Having decided that Mr. Moore did have a full and fair opportunity to litigate Judge Brennan's Findings of Fact, in particular Counts VIII and IX of the Complaint, the Court will now focus on those counts to determine if they involve substantively the same issues as those which Mr. Moore now seeks to litigate against defendants.

 
A. Intentional Infliction of Emotional Distress

Plaintiff's Complaint alleges that defendant Allied knew of the devastating physiological effects which Kepone could have on his workers, but that Allied deliberately failed to warn him of these dangers. As a result of this failure to warn, plaintiff contends that many of his workers became chronically ill and permanently disabled, and that he was subjected to civil law suits and prosecution by governmental agencies, with the attendant fines and penalties. The illnesses of his workers, as well as the legal actions and fines against him, allegedly caused plaintiff Moore "considerable pain, mental anguish and suffering." Mr. Moore is essentially contending that without sufficient knowledge of the toxicity of Kepone, facts which Allied supposedly withheld, he was unable to provide a safe workplace for his employees and to thereby avoid the law suits and penalties he incurred. Accordingly, he now attempts to hold Allied liable for the emotional distress which he suffered from such injuries, suits, and penalties.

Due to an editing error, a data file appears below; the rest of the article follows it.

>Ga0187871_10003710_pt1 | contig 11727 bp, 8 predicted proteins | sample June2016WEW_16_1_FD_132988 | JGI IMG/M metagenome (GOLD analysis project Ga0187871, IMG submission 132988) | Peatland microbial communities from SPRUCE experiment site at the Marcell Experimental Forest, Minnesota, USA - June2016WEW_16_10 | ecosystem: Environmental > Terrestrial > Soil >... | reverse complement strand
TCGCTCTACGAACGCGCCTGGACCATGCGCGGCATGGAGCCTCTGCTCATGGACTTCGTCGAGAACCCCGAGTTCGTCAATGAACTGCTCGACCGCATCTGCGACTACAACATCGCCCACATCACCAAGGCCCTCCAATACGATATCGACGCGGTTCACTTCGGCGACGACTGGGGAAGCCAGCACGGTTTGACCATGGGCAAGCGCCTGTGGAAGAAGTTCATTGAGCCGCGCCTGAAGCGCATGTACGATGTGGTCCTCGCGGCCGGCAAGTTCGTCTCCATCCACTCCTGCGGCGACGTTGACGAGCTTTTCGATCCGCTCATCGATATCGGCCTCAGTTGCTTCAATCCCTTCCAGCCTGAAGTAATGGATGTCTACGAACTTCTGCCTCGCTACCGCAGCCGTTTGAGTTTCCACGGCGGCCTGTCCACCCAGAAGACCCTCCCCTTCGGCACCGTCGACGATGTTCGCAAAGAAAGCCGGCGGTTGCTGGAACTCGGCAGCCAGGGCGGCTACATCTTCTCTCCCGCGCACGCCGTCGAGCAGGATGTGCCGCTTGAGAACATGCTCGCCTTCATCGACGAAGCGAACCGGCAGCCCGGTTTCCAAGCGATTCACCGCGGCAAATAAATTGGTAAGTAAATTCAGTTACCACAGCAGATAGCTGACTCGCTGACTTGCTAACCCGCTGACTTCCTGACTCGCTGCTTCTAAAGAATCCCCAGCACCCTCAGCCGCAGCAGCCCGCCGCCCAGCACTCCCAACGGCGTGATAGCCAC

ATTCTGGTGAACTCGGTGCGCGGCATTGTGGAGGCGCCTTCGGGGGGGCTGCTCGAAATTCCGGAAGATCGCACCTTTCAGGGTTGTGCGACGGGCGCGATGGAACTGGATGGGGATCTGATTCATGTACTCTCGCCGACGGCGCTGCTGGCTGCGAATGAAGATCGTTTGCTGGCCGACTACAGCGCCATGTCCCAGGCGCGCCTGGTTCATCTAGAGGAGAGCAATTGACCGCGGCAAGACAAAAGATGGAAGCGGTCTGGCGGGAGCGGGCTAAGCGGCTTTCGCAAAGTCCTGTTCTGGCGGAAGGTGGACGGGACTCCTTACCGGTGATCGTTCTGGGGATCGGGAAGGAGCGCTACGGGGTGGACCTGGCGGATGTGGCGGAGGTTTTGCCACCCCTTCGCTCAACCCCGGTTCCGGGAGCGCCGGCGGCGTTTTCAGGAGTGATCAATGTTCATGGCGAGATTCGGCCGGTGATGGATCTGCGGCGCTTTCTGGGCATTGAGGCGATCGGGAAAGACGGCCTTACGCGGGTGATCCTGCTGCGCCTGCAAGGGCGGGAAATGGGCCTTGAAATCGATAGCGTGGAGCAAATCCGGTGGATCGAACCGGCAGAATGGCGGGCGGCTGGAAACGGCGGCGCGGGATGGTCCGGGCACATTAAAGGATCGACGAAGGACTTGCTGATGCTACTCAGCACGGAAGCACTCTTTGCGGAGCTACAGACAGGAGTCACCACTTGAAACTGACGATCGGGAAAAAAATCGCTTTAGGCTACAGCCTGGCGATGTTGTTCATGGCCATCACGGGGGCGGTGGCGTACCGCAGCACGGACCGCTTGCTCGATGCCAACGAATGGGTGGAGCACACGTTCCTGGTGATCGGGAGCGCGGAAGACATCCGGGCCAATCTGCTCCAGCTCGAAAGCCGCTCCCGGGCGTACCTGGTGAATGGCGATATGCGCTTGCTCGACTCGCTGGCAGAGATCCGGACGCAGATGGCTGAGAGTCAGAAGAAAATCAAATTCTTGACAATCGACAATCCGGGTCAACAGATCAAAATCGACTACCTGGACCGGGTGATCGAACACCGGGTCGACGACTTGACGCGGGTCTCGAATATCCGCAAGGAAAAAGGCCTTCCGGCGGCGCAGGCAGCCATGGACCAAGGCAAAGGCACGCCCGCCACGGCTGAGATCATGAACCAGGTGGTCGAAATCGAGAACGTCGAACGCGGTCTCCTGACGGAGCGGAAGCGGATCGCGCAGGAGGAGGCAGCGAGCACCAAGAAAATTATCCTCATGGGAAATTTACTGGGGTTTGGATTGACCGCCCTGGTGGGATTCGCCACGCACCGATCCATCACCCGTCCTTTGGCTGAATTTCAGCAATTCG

In effect, then, plaintiff is attempting to shift the responsibility for the condition of his workplace and the resulting injuries to his employees from himself to Allied by alleging that Allied intentionally withheld information on the toxicity of Kepone from him. In order to maintain such a position, it is necessary for plaintiff Moore to establish that he lacked sufficient knowledge of the dangers of Kepone and that he therefore lacked responsibility for the safety of the LSP work environment. It is Allied's contention that these two facts have previously been litigated in the OSHA proceedings.